Connection, Community, Communication: One Person’s Journey to Build a Network to Support Herself and Other Atopic Dermatitis Patients

Connection, Community, Communication: One Person’s Journey to Build a Network to Support Herself and Other Atopic Dermatitis Patients

(BPT) – Sponsored by Incyte Corporation

Living with eczema can be frustrating, painful, and, at times, a source of some tough days. Just ask Linette Roungchun, who has been living with atopic dermatitis (AD), the most common form of eczema, since she was three years old.

‘When you have eczema, your condition impacts every single aspect of your life whether you realize it or not,’ says Linette. ‘The worst thing is that you can’t just ignore it and pretend it doesn’t bother you.’

AD is often thought of as dry, irritated skin, or a rash. And it is simply that for some. But, what many people don’t realize is that AD can have a much deeper impact on some who suffer from this common skin condition. AD affects more than 21 million people in the United States ages 12 and older1 and is characterized by irritated and itchy skin that can cause bumpy lesions that may ooze and crust.2 The majority of people with AD report a cycle of itch and trying different management options with limited relief that can take a toll both mentally and physically.3

‘The itch is a constant distraction. All through the day I am surreptitiously scratching behind my desk or out of frame on a web conference,’ says Linette. ‘And guaranteed once I get home and am able to remove my work attire, I’ll have an itch attack, and then another at night during sleep.’

The itch associated with AD can also have a profound effect on a person’s relationships, social life and mental health. In fact, according to a survey of more than 600 adults living with AD, 39% reported avoiding social interaction, one in four rated their health as ‘fair’ to ‘poor’ and more than 16% reported they are ‘very’ or ‘somewhat dissatisfied with life.’4 This impact on daily activities can be extremely isolating for some, but the good news is that help is available for those who want it.

In 2019, Linette began to share her journey with AD on social media after being inspired by others speaking out about their experience with the condition. Since then, she has thrown herself head first into the AD online community, speaking with people living with AD, leading meetups and supporting advocacy groups.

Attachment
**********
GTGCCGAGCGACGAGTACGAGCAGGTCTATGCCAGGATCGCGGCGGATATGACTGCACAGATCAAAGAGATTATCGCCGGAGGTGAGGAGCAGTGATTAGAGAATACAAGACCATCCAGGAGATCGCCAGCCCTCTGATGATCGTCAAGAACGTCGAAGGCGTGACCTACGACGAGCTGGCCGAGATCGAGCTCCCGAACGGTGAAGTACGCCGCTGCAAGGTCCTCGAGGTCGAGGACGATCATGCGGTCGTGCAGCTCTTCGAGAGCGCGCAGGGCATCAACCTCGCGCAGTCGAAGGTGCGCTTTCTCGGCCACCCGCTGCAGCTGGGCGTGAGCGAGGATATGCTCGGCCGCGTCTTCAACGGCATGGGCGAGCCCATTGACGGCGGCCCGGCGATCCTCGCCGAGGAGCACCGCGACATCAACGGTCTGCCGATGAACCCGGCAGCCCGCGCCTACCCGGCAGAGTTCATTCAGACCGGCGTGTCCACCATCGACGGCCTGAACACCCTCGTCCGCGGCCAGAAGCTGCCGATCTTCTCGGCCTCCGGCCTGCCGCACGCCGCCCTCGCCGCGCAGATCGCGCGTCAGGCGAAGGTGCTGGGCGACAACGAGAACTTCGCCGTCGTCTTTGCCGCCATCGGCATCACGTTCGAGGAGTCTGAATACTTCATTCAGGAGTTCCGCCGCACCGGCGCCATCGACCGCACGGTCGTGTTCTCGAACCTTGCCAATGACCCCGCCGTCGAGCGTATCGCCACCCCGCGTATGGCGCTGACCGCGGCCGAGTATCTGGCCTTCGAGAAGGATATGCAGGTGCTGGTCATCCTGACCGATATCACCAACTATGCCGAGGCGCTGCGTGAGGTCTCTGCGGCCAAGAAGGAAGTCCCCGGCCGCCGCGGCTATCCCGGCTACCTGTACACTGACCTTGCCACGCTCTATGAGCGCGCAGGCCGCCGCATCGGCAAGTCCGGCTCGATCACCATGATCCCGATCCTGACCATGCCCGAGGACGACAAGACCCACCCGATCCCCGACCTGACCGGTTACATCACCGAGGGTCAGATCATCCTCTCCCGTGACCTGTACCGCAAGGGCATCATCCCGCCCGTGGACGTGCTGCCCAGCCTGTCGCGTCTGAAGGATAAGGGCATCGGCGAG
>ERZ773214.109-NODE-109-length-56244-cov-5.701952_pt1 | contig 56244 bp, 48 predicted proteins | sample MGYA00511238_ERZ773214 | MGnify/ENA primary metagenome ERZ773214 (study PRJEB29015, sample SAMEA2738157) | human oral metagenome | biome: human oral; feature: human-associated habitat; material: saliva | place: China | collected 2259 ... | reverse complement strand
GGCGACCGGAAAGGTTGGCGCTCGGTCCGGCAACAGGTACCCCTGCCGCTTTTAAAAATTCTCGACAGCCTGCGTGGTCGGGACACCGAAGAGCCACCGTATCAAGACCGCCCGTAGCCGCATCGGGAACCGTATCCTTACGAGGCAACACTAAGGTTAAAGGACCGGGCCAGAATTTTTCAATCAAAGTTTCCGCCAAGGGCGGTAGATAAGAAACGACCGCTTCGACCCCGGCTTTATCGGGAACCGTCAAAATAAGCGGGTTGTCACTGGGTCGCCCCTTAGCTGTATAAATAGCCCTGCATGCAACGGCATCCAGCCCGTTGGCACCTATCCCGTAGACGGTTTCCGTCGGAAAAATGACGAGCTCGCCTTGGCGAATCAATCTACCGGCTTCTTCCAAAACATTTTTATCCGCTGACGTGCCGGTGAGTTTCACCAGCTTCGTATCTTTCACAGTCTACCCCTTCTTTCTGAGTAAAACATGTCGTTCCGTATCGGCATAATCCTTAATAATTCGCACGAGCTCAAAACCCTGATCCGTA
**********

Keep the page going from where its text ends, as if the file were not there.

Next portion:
‘When I first started looking for support from the online community, about 15-20 years ago, there were limited resources available that weren’t that helpful to me. But now, there are so many different social media platforms where one can readily find support,’ Linette said. ‘The eczema community means everything to me. I’ve looked for this kind of love and support since I was a child, and am now so grateful that I am making these real connections.’

Through her community involvement, Linette has tried to positively impact the lives of those living with AD by providing an avenue for conversation, and reassuring others they aren’t alone in their journey. Through sharing her story online and partnerships with advocacy organizations, including the National Eczema Association, and the Allergy and Asthma Network, she’s been able to gather a global support network within the AD community.

Another key relationship in building a community is ensuring a strong, trusted relationship with a dermatologist. When living with a chronic, inflammatory condition like AD, it’s important to establish recurrent visits with a dermatologist who can help create individualized management plans.

‘My journey with eczema has taught me that though my condition can be so unforgiving at times, my skin is a warning that something is off-kilter. I’ve learned a lot from this condition – mainly how to be incredibly loving and empathetic while still looking out for myself.’

Connecting with others in the AD community can make you feel less alone and may lead to an increased understanding about living with AD. Visit Startfromscratch.com to access resources and learn more about AD.

MAT-DRM-00348 10/21

REFERENCES: 1. Silverberg JI, Gelfand JM, Margolis DJ, et al. Atopic dermatitis in US adults: from population to health care utilization. J Allergy Clin Immunol Pract. 2019;7(5):1524-1532. 2. Boguniewicz M, Fonacier L, Guttman-Yassky E, et al. Atopic dermatitis yardstick: practical recommendations for an evolving therapeutic landscape. J. Ann Allergy Asthma Immunol. 2018;120(1):10-22. 3. More Than Skin Deep. Understanding the lived experience of eczema. http://www.morethanskindeep-eczema.org/uploads/1/2/5/3/125377765/mtsd_report_-_digital_file_1.pdf. Published March 2020. Accessed October 5, 2021. 4. Silverberg JI, Gelfand JM, Margolis DJ, et al. Patient burden and quality of life in atopic dermatitis in US adults: a population-based cross-sectional study. Ann Allergy Asthma Immunol. 2018;121(3):340-347.

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